There's no place like home. Maybe not ours, but someone's.

I have mentioned my superstitiousness in the past, and I try not to fall back on it when times get a little tough but when it came to something like this I felt the need to hold back my big announcement that WE ARE OUT OF THE HOSPITAL.




I feel enough time has passed now to mention it. Obviously.

We were discharged in the evening, a few minutes before six. I always thought they would want you out first thing in the morning; sort of like turnover in a restaurant. They can make more money the more people they have moving in and out of the rooms. The nearly well person only needs their stats checked while a whole new person will need tests and bloods and x-rays and CHACHING!

So, the echocardiogram tech comes around --

Yes, echo. For the heart. He had pneumonia. Of the lungs. This is the second time the cardiology department had come around to do an echo. I think after I told the doctors they had $7,000,000 to play with they went a little wild. Should I have argued when they gave him the buttock augmentation?

She does the echo and it takes around 45 minutes and she's done by 10.30am. And Mister Man hated it. A lot. He kept trying to touch the wand and when she would give him a dummy wand he would reject it and go for the real one again. And then she would stick the cold goo on him and I swear to god every time she did it I wanted to scream at her CAN'T YOU SEE WE ARE WRESTLING A MONKEY HERE? A VERY STRONG 12 MONTH OLD MONKEY?? but instead I decided to remember my manners and that she couldn't give a flying fudge about how he is reacting, her job is to get the echo and get the hell out of dodge.

She finishes. By the good grace of god she finally finishes! And she leaves and we wait. And wait and wait and wait. And wait. And I complain and they call and we wait. Did I mention the waiting? And the whining and complaining? All done by me? Someone mentions that the cardiologist himself is going to come and talk to us and I look at them dubiously because doctors themselves never come talk to you; not the important ones. They send nervous, pleb doctors and if that is what I'm waiting for, I can live without his diagnosis. Someone get this shiz over the phone.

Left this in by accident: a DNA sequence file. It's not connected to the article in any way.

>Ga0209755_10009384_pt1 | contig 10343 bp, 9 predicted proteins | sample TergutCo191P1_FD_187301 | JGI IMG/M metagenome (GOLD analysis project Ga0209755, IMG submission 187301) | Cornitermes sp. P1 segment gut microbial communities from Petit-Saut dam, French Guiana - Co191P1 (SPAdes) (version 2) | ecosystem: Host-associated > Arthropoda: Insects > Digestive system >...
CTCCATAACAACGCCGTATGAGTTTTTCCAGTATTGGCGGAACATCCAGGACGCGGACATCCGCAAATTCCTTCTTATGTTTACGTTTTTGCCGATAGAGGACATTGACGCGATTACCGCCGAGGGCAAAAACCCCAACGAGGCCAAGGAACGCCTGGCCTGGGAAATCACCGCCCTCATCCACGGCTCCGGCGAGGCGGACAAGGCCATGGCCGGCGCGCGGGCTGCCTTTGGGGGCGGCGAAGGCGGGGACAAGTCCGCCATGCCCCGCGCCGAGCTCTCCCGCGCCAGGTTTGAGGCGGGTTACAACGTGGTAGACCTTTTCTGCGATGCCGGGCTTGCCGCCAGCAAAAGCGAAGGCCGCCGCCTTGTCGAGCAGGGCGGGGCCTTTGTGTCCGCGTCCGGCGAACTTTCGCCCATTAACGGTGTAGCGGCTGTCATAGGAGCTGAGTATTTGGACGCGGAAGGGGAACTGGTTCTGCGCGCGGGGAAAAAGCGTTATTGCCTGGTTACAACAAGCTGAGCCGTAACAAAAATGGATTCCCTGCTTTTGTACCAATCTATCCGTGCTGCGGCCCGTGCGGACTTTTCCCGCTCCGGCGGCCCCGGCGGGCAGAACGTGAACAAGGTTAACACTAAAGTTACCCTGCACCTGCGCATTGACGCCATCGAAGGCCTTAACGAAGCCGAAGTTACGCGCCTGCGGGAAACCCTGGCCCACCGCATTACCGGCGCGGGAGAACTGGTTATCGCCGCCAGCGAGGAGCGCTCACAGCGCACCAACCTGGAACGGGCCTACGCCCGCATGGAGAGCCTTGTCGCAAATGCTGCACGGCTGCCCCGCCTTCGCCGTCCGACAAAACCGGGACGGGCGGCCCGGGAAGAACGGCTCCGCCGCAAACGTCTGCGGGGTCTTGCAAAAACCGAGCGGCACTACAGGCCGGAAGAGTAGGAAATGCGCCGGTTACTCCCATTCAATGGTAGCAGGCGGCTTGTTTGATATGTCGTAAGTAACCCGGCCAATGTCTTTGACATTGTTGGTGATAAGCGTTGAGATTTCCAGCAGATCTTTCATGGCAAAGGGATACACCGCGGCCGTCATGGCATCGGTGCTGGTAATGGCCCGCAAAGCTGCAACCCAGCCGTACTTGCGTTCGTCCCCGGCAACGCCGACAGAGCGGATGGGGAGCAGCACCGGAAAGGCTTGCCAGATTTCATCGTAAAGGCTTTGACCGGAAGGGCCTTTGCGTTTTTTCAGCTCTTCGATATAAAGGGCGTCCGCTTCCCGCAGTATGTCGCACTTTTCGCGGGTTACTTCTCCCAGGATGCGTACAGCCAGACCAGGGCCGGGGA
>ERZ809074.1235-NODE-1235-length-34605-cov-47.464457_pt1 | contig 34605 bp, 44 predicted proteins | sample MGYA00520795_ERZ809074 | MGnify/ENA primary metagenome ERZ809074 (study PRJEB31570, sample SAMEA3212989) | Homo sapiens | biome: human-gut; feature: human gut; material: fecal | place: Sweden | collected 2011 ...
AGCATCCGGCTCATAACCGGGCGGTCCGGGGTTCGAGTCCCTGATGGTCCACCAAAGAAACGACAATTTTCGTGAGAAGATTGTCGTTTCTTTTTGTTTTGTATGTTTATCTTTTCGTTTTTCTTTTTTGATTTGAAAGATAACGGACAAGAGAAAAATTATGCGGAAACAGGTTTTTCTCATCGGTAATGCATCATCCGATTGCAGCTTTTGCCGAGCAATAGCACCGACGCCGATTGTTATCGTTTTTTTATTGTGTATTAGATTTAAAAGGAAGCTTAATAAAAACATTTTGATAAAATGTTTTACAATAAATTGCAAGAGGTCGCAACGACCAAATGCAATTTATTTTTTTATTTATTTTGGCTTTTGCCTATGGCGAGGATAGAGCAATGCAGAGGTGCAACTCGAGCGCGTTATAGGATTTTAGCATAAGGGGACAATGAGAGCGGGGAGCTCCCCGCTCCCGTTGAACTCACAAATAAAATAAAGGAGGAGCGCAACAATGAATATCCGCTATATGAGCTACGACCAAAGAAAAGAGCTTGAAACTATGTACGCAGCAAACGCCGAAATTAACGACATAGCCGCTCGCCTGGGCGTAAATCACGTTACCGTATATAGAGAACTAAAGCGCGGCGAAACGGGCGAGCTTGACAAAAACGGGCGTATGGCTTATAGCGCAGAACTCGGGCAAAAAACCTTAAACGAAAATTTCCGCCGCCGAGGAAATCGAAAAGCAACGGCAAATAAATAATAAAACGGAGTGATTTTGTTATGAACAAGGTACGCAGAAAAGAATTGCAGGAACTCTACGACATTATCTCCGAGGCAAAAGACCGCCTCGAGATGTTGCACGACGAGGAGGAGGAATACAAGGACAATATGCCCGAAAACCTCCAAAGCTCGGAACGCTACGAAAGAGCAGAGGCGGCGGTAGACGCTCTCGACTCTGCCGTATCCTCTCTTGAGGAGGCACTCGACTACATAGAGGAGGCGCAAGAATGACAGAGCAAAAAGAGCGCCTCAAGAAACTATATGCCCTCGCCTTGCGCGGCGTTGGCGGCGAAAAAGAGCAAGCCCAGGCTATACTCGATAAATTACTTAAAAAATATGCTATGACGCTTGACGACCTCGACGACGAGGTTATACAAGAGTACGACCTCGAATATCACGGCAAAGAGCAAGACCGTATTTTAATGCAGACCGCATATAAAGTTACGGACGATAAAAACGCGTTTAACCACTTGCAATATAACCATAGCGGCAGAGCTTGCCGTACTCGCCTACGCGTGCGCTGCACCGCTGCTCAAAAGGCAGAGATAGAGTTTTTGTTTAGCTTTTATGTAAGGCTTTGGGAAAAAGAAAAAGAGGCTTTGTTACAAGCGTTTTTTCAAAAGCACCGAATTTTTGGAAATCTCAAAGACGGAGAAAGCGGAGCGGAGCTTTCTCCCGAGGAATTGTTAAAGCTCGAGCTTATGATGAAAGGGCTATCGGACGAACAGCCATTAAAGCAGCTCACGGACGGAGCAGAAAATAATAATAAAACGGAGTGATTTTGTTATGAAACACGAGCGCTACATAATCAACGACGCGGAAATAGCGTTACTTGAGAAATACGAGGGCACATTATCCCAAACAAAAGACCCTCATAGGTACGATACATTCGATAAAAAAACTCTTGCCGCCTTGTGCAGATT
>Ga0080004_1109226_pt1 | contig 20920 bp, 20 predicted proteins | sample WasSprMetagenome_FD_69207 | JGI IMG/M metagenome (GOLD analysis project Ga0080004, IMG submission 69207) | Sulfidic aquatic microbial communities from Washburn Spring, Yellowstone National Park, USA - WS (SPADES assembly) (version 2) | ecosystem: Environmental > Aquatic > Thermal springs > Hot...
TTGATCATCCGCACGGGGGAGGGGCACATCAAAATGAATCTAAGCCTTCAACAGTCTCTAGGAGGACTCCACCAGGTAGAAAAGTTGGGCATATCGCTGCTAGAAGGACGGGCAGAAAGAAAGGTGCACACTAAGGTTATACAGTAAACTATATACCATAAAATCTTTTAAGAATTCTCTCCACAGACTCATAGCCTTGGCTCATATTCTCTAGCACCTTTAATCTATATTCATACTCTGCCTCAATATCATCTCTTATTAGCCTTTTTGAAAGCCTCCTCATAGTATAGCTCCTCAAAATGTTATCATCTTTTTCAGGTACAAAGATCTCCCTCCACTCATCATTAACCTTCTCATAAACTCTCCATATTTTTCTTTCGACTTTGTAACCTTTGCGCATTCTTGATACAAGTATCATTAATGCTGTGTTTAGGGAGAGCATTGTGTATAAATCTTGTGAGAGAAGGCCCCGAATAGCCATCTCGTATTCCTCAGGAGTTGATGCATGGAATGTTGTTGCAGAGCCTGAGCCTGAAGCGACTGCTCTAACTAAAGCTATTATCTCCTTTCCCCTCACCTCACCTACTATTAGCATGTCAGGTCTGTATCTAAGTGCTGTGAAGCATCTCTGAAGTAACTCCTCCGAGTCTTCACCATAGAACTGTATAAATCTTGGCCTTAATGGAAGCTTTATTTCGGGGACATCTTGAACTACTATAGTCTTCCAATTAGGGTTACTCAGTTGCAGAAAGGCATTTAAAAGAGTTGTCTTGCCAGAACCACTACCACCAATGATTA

SEVEN HOURS LATER after the third "where the flip is this doctor" conversation I had with our nurse, the head (nervous, bumbling, sweating) resident comes and talks to us after he has a two second conversation with the cardiologist. All is fine. We can go. This resident tries to answer a few of our questions -- daycare, medicines, etc.-- and instead we just turn to the nurse with the discharge papers who gives me a look, like, really? You brought this awkwardness on yourself. Then she answers our questions and we are dismissed.

Now, we are in the US until March. We can't fly because of the pneumothorax so we are at my parent's house waiting to go back to Ireland -- our home, our jobs, our friends, our life -- but until then we are eating at Chilis, seeing IMAX movies, watching Amazing Wedding Cakes, and not showering daily and taking complete advantage of being homebound.

Mister Man is doing great so far. We have a follow up tomorrow to make sure everything is still where it's supposed to be, doing what it's supposed to do. And after that if I ever see that hospital again it will be too soon. We are done with orange PICU walls and funny scrubs. We are done with O2 saturation stats and doctors who have the word "infectious" in their title. You know why?


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Liz in Dublin